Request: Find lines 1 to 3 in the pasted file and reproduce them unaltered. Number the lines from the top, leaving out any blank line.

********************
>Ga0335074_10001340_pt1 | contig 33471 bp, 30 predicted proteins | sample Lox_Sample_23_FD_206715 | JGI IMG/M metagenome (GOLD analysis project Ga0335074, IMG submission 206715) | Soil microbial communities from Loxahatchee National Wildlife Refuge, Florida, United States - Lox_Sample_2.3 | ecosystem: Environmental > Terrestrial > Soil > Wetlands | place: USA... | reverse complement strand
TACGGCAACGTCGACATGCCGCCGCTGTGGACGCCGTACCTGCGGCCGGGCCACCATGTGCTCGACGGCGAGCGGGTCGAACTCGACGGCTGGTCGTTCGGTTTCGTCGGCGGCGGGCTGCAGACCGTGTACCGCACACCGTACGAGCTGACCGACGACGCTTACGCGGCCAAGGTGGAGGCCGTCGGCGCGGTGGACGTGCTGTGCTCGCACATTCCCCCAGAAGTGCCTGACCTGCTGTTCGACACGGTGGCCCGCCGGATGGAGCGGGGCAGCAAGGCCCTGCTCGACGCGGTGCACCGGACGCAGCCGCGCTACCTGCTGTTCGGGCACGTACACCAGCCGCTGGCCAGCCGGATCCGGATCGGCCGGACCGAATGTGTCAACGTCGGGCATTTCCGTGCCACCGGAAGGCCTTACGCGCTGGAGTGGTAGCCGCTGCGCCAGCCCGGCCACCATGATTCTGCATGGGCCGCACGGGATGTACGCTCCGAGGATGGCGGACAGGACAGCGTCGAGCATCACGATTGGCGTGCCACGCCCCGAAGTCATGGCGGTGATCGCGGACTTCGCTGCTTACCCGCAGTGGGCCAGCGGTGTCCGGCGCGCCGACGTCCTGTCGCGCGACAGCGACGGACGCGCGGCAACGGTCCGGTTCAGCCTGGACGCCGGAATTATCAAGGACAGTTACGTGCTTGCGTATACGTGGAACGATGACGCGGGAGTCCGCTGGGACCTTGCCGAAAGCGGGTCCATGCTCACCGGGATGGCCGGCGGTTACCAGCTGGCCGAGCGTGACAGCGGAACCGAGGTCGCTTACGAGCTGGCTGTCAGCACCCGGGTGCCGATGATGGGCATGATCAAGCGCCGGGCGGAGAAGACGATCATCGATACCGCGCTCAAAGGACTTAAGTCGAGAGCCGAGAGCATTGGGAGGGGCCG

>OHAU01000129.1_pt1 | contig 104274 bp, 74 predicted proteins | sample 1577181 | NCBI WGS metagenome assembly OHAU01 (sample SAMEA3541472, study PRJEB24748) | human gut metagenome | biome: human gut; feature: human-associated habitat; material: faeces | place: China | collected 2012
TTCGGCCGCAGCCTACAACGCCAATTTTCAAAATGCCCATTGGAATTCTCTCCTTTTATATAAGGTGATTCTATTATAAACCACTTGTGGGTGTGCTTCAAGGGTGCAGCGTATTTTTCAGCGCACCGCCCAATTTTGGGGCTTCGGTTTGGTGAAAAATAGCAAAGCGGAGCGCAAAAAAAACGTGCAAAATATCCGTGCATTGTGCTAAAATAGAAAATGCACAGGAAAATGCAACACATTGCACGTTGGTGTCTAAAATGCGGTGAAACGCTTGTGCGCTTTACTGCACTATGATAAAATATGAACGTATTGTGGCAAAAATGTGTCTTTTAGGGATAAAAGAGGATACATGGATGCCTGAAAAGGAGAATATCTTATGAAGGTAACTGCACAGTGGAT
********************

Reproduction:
>Ga0335074_10001340_pt1 | contig 33471 bp, 30 predicted proteins | sample Lox_Sample_23_FD_206715 | JGI IMG/M metagenome (GOLD analysis project Ga0335074, IMG submission 206715) | Soil microbial communities from Loxahatchee National Wildlife Refuge, Florida, United States - Lox_Sample_2.3 | ecosystem: Environmental > Terrestrial > Soil > Wetlands | place: USA... | reverse complement strand
TACGGCAACGTCGACATGCCGCCGCTGTGGACGCCGTACCTGCGGCCGGGCCACCATGTGCTCGACGGCGAGCGGGTCGAACTCGACGGCTGGTCGTTCGGTTTCGTCGGCGGCGGGCTGCAGACCGTGTACCGCACACCGTACGAGCTGACCGACGACGCTTACGCGGCCAAGGTGGAGGCCGTCGGCGCGGTGGACGTGCTGTGCTCGCACATTCCCCCAGAAGTGCCTGACCTGCTGTTCGACACGGTGGCCCGCCGGATGGAGCGGGGCAGCAAGGCCCTGCTCGACGCGGTGCACCGGACGCAGCCGCGCTACCTGCTGTTCGGGCACGTACACCAGCCGCTGGCCAGCCGGATCCGGATCGGCCGGACCGAATGTGTCAACGTCGGGCATTTCCGTGCCACCGGAAGGCCTTACGCGCTGGAGTGGTAGCCGCTGCGCCAGCCCGGCCACCATGATTCTGCATGGGCCGCACGGGATGTACGCTCCGAGGATGGCGGACAGGACAGCGTCGAGCATCACGATTGGCGTGCCACGCCCCGAAGTCATGGCGGTGATCGCGGACTTCGCTGCTTACCCGCAGTGGGCCAGCGGTGTCCGGCGCGCCGACGTCCTGTCGCGCGACAGCGACGGACGCGCGGCAACGGTCCGGTTCAGCCTGGACGCCGGAATTATCAAGGACAGTTACGTGCTTGCGTATACGTGGAACGATGACGCGGGAGTCCGCTGGGACCTTGCCGAAAGCGGGTCCATGCTCACCGGGATGGCCGGCGGTTACCAGCTGGCCGAGCGTGACAGCGGAACCGAGGTCGCTTACGAGCTGGCTGTCAGCACCCGGGTGCCGATGATGGGCATGATCAAGCGCCGGGCGGAGAAGACGATCATCGATACCGCGCTCAAAGGACTTAAGTCGAGAGCCGAGAGCATTGGGAGGGGCCG

>OHAU01000129.1_pt1 | contig 104274 bp, 74 predicted proteins | sample 1577181 | NCBI WGS metagenome assembly OHAU01 (sample SAMEA3541472, study PRJEB24748) | human gut metagenome | biome: human gut; feature: human-associated habitat; material: faeces | place: China | collected 2012